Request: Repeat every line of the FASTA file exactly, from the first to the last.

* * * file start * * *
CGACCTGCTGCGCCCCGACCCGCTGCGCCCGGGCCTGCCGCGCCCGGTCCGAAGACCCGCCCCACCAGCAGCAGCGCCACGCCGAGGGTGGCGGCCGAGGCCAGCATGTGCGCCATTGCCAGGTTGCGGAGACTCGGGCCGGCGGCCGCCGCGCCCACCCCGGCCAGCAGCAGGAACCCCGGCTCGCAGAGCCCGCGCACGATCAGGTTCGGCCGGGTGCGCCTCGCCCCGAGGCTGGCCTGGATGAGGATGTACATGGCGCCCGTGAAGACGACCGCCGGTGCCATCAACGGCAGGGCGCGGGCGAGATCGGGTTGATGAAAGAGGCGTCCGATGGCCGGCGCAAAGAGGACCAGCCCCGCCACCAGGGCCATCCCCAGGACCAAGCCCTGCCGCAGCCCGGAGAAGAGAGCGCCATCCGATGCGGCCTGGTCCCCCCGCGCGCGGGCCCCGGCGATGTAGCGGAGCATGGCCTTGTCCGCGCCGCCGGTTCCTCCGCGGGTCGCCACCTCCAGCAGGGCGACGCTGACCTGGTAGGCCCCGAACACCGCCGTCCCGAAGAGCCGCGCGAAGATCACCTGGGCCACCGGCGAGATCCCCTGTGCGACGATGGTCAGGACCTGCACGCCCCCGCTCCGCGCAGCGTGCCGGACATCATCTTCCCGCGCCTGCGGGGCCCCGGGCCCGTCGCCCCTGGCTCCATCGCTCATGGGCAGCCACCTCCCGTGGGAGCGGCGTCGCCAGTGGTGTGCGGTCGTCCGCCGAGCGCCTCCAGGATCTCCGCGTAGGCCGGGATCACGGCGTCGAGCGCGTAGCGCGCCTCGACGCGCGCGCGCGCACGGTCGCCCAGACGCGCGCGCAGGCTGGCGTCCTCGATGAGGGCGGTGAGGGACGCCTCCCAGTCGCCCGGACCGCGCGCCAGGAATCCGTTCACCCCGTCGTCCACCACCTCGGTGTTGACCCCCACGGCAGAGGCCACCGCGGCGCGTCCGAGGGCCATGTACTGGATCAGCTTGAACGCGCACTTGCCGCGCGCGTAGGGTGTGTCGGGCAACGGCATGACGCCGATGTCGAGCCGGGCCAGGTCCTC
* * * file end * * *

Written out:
CGACCTGCTGCGCCCCGACCCGCTGCGCCCGGGCCTGCCGCGCCCGGTCCGAAGACCCGCCCCACCAGCAGCAGCGCCACGCCGAGGGTGGCGGCCGAGGCCAGCATGTGCGCCATTGCCAGGTTGCGGAGACTCGGGCCGGCGGCCGCCGCGCCCACCCCGGCCAGCAGCAGGAACCCCGGCTCGCAGAGCCCGCGCACGATCAGGTTCGGCCGGGTGCGCCTCGCCCCGAGGCTGGCCTGGATGAGGATGTACATGGCGCCCGTGAAGACGACCGCCGGTGCCATCAACGGCAGGGCGCGGGCGAGATCGGGTTGATGAAAGAGGCGTCCGATGGCCGGCGCAAAGAGGACCAGCCCCGCCACCAGGGCCATCCCCAGGACCAAGCCCTGCCGCAGCCCGGAGAAGAGAGCGCCATCCGATGCGGCCTGGTCCCCCCGCGCGCGGGCCCCGGCGATGTAGCGGAGCATGGCCTTGTCCGCGCCGCCGGTTCCTCCGCGGGTCGCCACCTCCAGCAGGGCGACGCTGACCTGGTAGGCCCCGAACACCGCCGTCCCGAAGAGCCGCGCGAAGATCACCTGGGCCACCGGCGAGATCCCCTGTGCGACGATGGTCAGGACCTGCACGCCCCCGCTCCGCGCAGCGTGCCGGACATCATCTTCCCGCGCCTGCGGGGCCCCGGGCCCGTCGCCCCTGGCTCCATCGCTCATGGGCAGCCACCTCCCGTGGGAGCGGCGTCGCCAGTGGTGTGCGGTCGTCCGCCGAGCGCCTCCAGGATCTCCGCGTAGGCCGGGATCACGGCGTCGAGCGCGTAGCGCGCCTCGACGCGCGCGCGCGCACGGTCGCCCAGACGCGCGCGCAGGCTGGCGTCCTCGATGAGGGCGGTGAGGGACGCCTCCCAGTCGCCCGGACCGCGCGCCAGGAATCCGTTCACCCCGTCGTCCACCACCTCGGTGTTGACCCCCACGGCAGAGGCCACCGCGGCGCGTCCGAGGGCCATGTACTGGATCAGCTTGAACGCGCACTTGCCGCGCGCGTAGGGTGTGTCGGGCAACGGCATGACGCCGATGTCGAGCCGGGCCAGGTCCTC